Not only were Party members hip to the plight of the working class and other subjugated folk the world over, other folk were hip to the movement growing in America, a movement that appealed to the boldness of youth who wanted immediate results after watching their parents terrorized for marching, carrying signs, and singing.

The BPP rank and file members asserted their rights as citizens. Politically savvy – the leadership educated the masses well and the legacy of this was evident at the reception, Friday night, March 17, the hugs, pictures and travels along memory lane lasted well into the wee hours of the night.

Soul Salon 10 situated in one of the only enclosed spaces – what used to be a cyber-café featured the work of the ten artists on the theme of “Risk and Response.” Both here and elsewhere, there was a conscious effort at integrating genres: primary documents explaining the history of the party through rare copies of papers covering the early Black Panther Party days through the end of this amazing organization. All of the papers and other published articles on the BPP like the Gordon Parks exposé in Life Magazine, articles from the San Francisco Examiner, and other media outlets are bound in readers available for gallery patrons to read or skim. There are also listening stations throughout the multi-gallery space, with rare archival footage of Huey P. Newton and other Party members speaking about issues of the day courtesy of California Newsreel.

After circling a few times, my favorite area was the archives. I felt grounded here and after looking at the artifacts, I felt fortified and capable to venture into the more abstract areas of the exhibition.

Jabali and BJ, BPP Historian at Opening Reception
Photo: Wanda Sabir

Black Panther Party Rank and File is more than one can possibly digest in one tour, even a four hour one; this exhibition is one which requires several tours to allow certain philosophical concepts to sink in. The BPP was not a light-weight organization; people studied, and acquired knowledge applicable today.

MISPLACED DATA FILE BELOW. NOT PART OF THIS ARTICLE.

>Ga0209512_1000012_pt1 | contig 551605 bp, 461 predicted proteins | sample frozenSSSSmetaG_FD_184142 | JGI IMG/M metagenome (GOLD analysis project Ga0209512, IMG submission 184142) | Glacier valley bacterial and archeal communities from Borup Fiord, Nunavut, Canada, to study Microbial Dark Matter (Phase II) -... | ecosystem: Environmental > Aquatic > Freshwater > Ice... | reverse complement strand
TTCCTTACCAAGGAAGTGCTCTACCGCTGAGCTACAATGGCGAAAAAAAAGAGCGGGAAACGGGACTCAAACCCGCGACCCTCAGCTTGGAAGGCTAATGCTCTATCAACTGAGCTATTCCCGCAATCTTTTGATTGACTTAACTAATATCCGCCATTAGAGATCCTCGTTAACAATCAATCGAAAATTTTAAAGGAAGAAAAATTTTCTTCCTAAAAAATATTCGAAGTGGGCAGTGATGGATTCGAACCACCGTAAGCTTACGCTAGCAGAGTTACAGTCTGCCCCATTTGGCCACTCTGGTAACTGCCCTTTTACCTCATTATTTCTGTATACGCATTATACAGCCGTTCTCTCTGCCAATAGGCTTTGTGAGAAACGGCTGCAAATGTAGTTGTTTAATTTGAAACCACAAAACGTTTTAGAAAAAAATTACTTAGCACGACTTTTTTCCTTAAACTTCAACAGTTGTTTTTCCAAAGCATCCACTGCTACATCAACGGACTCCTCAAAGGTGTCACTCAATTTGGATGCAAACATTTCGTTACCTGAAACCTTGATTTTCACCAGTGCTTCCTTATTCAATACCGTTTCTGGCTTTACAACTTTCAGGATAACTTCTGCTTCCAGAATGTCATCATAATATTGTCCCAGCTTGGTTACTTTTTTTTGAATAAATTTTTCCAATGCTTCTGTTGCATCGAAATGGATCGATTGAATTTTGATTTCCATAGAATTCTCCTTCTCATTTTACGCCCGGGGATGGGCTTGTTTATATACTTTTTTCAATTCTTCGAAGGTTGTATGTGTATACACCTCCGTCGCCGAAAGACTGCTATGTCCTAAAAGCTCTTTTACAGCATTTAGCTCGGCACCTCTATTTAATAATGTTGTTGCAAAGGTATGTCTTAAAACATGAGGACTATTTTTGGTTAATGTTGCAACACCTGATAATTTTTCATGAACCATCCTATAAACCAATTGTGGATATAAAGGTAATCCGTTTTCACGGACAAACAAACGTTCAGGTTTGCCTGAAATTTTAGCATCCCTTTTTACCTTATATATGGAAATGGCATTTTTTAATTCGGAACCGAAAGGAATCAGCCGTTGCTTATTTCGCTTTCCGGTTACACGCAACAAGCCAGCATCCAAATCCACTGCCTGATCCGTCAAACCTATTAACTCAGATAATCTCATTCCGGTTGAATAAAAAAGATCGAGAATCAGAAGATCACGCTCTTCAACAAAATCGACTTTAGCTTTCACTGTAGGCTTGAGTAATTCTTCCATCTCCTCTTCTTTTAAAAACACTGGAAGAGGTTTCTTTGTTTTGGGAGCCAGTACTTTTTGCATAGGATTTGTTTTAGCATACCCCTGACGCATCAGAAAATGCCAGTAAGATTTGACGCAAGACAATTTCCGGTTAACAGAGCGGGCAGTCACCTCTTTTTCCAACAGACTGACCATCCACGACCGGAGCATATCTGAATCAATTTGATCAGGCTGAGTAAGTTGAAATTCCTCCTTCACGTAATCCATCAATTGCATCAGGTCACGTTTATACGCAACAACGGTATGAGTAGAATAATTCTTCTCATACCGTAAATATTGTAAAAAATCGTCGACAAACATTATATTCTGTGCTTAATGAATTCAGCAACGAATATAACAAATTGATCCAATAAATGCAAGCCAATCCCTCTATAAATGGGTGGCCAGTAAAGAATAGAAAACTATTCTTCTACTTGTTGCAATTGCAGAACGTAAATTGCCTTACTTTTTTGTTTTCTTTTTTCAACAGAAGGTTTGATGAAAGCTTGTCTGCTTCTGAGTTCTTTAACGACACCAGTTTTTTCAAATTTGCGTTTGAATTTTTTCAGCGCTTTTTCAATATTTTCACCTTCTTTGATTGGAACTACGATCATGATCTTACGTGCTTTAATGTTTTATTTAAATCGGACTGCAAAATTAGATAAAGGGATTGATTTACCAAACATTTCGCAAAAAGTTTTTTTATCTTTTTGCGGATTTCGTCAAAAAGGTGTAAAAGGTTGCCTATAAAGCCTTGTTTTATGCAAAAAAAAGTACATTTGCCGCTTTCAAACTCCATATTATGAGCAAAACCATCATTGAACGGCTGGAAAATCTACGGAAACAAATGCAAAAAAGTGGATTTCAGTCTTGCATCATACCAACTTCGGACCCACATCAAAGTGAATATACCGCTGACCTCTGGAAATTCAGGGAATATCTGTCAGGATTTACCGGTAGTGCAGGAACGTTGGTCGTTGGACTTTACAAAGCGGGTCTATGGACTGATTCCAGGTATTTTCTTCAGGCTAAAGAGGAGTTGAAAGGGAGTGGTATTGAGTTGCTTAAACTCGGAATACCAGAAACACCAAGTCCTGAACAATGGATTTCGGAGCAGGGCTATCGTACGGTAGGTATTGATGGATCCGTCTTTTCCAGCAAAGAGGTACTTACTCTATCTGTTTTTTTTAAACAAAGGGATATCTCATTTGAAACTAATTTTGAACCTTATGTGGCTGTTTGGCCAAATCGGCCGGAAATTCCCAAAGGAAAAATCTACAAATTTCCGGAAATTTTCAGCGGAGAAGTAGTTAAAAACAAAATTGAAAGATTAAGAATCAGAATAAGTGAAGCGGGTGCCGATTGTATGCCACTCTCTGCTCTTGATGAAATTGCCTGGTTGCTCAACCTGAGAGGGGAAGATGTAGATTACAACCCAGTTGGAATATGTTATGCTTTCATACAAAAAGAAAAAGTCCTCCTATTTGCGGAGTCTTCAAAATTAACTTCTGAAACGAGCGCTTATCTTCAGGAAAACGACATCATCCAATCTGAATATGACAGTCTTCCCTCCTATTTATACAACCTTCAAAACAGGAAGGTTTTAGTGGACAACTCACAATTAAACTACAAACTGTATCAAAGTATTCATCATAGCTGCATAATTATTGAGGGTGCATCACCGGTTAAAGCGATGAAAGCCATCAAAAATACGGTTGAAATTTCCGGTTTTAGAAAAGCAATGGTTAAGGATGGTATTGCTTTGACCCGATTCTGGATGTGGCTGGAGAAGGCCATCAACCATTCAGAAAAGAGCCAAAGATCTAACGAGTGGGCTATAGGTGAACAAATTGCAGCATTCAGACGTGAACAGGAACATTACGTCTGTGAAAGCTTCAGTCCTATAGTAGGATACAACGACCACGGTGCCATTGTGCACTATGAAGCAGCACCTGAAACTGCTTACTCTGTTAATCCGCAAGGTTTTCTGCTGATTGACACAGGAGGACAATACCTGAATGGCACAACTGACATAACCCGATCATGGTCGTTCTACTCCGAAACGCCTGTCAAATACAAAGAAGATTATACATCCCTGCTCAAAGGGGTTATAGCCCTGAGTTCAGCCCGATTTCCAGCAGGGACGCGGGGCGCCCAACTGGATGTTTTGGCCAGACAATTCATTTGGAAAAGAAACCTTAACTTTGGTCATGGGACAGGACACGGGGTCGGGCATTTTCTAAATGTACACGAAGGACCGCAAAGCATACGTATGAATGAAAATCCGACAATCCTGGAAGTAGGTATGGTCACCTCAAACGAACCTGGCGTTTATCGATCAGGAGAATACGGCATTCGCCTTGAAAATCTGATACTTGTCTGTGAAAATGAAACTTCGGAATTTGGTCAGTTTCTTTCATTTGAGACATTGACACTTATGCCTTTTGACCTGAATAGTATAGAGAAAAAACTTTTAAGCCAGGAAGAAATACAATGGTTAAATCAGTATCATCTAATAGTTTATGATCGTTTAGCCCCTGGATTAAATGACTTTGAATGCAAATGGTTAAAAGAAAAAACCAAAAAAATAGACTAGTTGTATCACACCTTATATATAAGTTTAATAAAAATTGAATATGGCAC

All the party members I spoke to opening night, even those who complained a little, couldn’t help but concede Rene de Guzman and Claude Simard, co-curators, in consultation with Bill Jennings, Director of It’s About Time, the Panther Alumni Association and the BPP archive, did an excellent job in showcasing a movement many do not know much about.

Guzman stated, “The Black Panther Rank and File exhibition reflects YBCA’s ongoing commitment to highlighting the Bay Area’s significant impact on world art and politics. The struggle for social justice that characterized the turbulent ‘60s, is still prevalent today, and continues to inspire art making. This project, which brings together art and artifacts, also demonstrates how contemporary art plays a role in civic life, and provides (a) positive impact beyond the conventional confines of museum or gallery settings.”

All visitors agreed on the value of such an exhibition despite any visible weaknesses which for Brother Jabali was the absence of more Party women on the walls or present at the reception, and for Bobby Seale an unarticulated “something,” I haven’t followed up with him to get the details, now that some time has passed. For me, the thin connective tissue linking the larger concepts: black power movement to social action to political activism, to self-awareness, to self-destruction is a piece or aspect of the movement which is noticeably absent— unless the empty peacock chair akin to a vacated throne, is symbolic of this. What remains undefined or clearly articulated is the historic moment which created the Black Panther Party for Self-Defense in the first place and how this movement in turn is connected philosophically to the globalization of the Party’s influence, for instance, in work by Paa Joe, Ghanaian sculptures of coffins in the form of historic slave dungeons.